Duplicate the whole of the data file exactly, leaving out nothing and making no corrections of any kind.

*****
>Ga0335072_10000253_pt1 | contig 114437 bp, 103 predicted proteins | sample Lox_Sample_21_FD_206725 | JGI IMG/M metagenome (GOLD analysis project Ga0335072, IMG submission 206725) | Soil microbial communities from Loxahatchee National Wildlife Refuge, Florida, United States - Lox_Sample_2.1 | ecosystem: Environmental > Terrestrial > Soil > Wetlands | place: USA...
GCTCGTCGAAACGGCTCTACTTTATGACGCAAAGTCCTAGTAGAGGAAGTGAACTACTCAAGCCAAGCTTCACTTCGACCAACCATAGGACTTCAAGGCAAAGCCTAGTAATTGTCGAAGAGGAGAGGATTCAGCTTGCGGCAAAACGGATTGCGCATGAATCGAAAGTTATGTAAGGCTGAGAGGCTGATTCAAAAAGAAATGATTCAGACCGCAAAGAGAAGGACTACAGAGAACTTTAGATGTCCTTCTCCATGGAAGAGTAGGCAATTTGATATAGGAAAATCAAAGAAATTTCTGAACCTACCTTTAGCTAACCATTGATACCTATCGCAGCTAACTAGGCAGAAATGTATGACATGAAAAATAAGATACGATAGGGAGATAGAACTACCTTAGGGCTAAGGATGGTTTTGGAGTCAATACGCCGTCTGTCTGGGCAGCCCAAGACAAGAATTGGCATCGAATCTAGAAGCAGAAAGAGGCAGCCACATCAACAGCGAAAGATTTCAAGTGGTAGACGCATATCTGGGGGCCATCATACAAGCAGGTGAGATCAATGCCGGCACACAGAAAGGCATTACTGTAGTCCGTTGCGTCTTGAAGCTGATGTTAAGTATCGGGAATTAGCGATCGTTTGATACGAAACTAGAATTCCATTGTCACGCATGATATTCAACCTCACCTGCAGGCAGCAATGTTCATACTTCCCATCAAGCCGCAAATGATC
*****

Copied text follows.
>Ga0335072_10000253_pt1 | contig 114437 bp, 103 predicted proteins | sample Lox_Sample_21_FD_206725 | JGI IMG/M metagenome (GOLD analysis project Ga0335072, IMG submission 206725) | Soil microbial communities from Loxahatchee National Wildlife Refuge, Florida, United States - Lox_Sample_2.1 | ecosystem: Environmental > Terrestrial > Soil > Wetlands | place: USA...
GCTCGTCGAAACGGCTCTACTTTATGACGCAAAGTCCTAGTAGAGGAAGTGAACTACTCAAGCCAAGCTTCACTTCGACCAACCATAGGACTTCAAGGCAAAGCCTAGTAATTGTCGAAGAGGAGAGGATTCAGCTTGCGGCAAAACGGATTGCGCATGAATCGAAAGTTATGTAAGGCTGAGAGGCTGATTCAAAAAGAAATGATTCAGACCGCAAAGAGAAGGACTACAGAGAACTTTAGATGTCCTTCTCCATGGAAGAGTAGGCAATTTGATATAGGAAAATCAAAGAAATTTCTGAACCTACCTTTAGCTAACCATTGATACCTATCGCAGCTAACTAGGCAGAAATGTATGACATGAAAAATAAGATACGATAGGGAGATAGAACTACCTTAGGGCTAAGGATGGTTTTGGAGTCAATACGCCGTCTGTCTGGGCAGCCCAAGACAAGAATTGGCATCGAATCTAGAAGCAGAAAGAGGCAGCCACATCAACAGCGAAAGATTTCAAGTGGTAGACGCATATCTGGGGGCCATCATACAAGCAGGTGAGATCAATGCCGGCACACAGAAAGGCATTACTGTAGTCCGTTGCGTCTTGAAGCTGATGTTAAGTATCGGGAATTAGCGATCGTTTGATACGAAACTAGAATTCCATTGTCACGCATGATATTCAACCTCACCTGCAGGCAGCAATGTTCATACTTCCCATCAAGCCGCAAATGATC